AN ENTREPRENEUR is in line for a £1billion-plus windfall from a North Sea oil discovery.
Ian Suttie is poised to challenge for the title of Scotland’s richest person after the development of the Kraken field.
His company, First Oil and Gas, has a 30% stake in the find east of Shetland, which is believed to have recoverable reserves of 160 million barrels of heavy oil. At today’s prices, the firm’s share of the field would be worth around £3.2billion.
Even after tax and development costs, the business would still be left with more than £1billion over the life of the project.
Mr Suttie, 66, is already one of the richest people in Scotland, with wealth put at £340million by the Sunday Times rich list.
The cash from the Kraken discovery would put him ahead of fellow north-east businessman Sir Ian Wood and his family, currently ranked second-richest in Scotland.
Sir Ian, the chairman of energy service giant Wood Group, has amassed an estimated £1.119billion fortune.
The richest person in Scotland is Mahdi al Tajir, who has made £1.55billion from metals, oil and Highland Spring bottled water.
Aberdeen-born Mr Suttie said last night he was delighted with the results of the Kraken appraisal well.
He added: “The reservoir has exceeded our expectations and has established a commercial flow rate which will allow the operator to move forward with a full development.”
Derek Leith, oil and gas partner at professional service firm Ernst and Young, said despite the UK Government’s tax rise on North Sea operators, there were still big returns to be had in the region.
He said: “The tax increase was a setback, but the north-east is full of people who are able to innovate around problems.”
Mr Suttie is currently a director of 40 companies and another of his ventures, First Oil, describes itself as the largest private, UK-owned company producing oil and gas in the North Sea.
First Oil currently produces 6,000 barrels of oil equivalent per day from 13 fields – 12 in UK waters and one in the Netherlands.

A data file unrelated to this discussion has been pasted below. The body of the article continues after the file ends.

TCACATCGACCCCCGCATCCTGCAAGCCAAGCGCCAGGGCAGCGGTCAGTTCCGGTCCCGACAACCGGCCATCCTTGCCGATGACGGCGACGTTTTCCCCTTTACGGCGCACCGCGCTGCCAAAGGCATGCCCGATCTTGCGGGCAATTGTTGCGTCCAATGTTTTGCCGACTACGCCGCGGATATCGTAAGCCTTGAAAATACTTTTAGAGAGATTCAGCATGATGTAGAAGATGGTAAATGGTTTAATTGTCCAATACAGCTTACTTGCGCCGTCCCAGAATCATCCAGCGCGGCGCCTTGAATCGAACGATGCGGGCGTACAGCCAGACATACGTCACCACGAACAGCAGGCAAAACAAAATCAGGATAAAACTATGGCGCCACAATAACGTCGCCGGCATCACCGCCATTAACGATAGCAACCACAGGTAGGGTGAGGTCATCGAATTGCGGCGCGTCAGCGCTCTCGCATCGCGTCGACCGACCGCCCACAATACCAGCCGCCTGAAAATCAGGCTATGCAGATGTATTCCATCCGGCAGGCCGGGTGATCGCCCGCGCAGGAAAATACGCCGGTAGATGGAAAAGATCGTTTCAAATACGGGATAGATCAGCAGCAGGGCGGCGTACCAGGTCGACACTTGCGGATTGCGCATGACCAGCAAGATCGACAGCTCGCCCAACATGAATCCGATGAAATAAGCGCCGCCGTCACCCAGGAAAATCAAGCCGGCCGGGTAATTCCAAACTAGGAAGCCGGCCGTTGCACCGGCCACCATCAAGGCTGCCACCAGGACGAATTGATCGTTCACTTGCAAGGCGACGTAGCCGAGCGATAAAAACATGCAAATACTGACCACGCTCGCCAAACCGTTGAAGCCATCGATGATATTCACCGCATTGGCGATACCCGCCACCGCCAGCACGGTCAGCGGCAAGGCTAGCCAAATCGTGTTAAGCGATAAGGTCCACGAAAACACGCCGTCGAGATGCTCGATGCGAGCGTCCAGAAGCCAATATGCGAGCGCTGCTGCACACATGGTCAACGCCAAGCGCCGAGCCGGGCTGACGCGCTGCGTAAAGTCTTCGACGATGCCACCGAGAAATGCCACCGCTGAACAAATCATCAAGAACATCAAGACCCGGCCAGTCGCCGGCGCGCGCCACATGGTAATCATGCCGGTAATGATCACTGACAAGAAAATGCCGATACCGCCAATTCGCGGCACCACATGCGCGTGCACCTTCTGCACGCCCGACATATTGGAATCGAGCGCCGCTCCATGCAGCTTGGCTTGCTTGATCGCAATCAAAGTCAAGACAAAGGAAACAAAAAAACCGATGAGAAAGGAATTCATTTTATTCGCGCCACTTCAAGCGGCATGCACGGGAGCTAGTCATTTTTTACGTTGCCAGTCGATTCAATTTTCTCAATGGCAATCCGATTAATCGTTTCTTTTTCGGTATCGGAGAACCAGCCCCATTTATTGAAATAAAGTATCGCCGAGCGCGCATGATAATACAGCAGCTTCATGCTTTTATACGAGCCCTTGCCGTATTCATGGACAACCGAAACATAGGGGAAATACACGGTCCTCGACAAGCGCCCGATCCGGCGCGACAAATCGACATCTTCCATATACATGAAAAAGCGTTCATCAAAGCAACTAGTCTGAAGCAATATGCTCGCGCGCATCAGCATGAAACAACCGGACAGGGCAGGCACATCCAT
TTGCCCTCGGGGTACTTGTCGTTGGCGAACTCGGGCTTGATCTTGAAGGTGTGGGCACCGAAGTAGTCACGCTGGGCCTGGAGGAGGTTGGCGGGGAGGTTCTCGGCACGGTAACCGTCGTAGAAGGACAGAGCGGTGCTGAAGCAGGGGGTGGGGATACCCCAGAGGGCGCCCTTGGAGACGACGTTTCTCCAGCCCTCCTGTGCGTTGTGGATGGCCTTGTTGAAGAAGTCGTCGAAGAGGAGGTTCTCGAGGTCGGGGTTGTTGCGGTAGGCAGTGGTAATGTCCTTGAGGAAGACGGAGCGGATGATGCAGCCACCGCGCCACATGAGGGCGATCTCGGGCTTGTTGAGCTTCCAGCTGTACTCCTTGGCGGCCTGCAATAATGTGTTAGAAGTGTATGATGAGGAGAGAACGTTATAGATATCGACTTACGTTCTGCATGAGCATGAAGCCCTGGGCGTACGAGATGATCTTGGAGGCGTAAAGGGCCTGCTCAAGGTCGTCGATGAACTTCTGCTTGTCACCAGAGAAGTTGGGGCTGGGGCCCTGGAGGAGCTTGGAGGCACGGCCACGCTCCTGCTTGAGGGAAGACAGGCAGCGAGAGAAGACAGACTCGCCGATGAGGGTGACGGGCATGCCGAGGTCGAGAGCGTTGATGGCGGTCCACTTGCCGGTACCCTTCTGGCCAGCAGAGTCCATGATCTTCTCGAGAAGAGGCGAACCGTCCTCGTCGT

Mr Suttie, who lives near the Marcliffe Hotel in Pitfodels, has unassuming offices in Queen’s Terrace in Aberdeen’s west end, above the Number 1 bar and restaurant.
He avoids the limelight, but took centre stage in March 2002 when he collected the Grampian Industrialist of the Year award.
Mr Suttie said then that he was concentrating his efforts on building up First Oil.
A medical education and clinical training centre was named after the entrepreneur in 2008 after he and his wife gave a large personal donation to the Foresterhill facility.
Mr Suttie bought Aberdeen-based textile firm Richards out of receivership in 2002, but nearly 200 people were made redundant when the company collapsed in 2004.
Originally a chartered accountant who joined ITT Consumer Products in Hastings, East Sussex, Mr Suttie returned to Aberdeen as administrative manager for the Intairdril group in 1977, before moving to Houlder Offshore as assistant administration manager.
He joined drilling contractor Dan Smedvig in 1980 as operations manager, became managing director of a subsidiary of the Petrocon Group two years later and was promoted to its board in 1984 as managing director.
Mr Suttie completed a management buyout of one of Petrocon’s subsidiaries, which had a 15-strong workforce, in May 1988, before separately building up a number of companies under his control.
He consolidated his interests into the Orwell Group in October 1995.
Mr Suttie then sold the oil service outfit to Weatherford International in a £100million-plus deal in April 2001.
At the time of its sale, Orwell employed more than 600 people, had seven UK sites and operated in 14 countries outside Britain.